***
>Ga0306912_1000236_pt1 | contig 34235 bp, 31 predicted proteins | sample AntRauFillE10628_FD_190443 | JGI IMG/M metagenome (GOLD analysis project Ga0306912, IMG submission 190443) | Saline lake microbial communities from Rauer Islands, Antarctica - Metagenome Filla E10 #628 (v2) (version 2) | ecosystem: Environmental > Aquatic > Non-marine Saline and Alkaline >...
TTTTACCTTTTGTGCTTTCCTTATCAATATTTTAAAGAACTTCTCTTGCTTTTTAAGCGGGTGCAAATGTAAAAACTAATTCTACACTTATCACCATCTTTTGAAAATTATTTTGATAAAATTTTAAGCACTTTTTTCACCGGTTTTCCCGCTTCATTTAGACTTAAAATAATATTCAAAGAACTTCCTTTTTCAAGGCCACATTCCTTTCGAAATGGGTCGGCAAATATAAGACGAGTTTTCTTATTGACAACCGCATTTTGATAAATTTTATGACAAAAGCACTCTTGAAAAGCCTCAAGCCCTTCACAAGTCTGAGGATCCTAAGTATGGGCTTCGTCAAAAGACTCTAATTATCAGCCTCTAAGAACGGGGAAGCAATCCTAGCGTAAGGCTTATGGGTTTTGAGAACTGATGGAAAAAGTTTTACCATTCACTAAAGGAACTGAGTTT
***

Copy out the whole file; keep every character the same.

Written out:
>Ga0306912_1000236_pt1 | contig 34235 bp, 31 predicted proteins | sample AntRauFillE10628_FD_190443 | JGI IMG/M metagenome (GOLD analysis project Ga0306912, IMG submission 190443) | Saline lake microbial communities from Rauer Islands, Antarctica - Metagenome Filla E10 #628 (v2) (version 2) | ecosystem: Environmental > Aquatic > Non-marine Saline and Alkaline >...
TTTTACCTTTTGTGCTTTCCTTATCAATATTTTAAAGAACTTCTCTTGCTTTTTAAGCGGGTGCAAATGTAAAAACTAATTCTACACTTATCACCATCTTTTGAAAATTATTTTGATAAAATTTTAAGCACTTTTTTCACCGGTTTTCCCGCTTCATTTAGACTTAAAATAATATTCAAAGAACTTCCTTTTTCAAGGCCACATTCCTTTCGAAATGGGTCGGCAAATATAAGACGAGTTTTCTTATTGACAACCGCATTTTGATAAATTTTATGACAAAAGCACTCTTGAAAAGCCTCAAGCCCTTCACAAGTCTGAGGATCCTAAGTATGGGCTTCGTCAAAAGACTCTAATTATCAGCCTCTAAGAACGGGGAAGCAATCCTAGCGTAAGGCTTATGGGTTTTGAGAACTGATGGAAAAAGTTTTACCATTCACTAAAGGAACTGAGTTT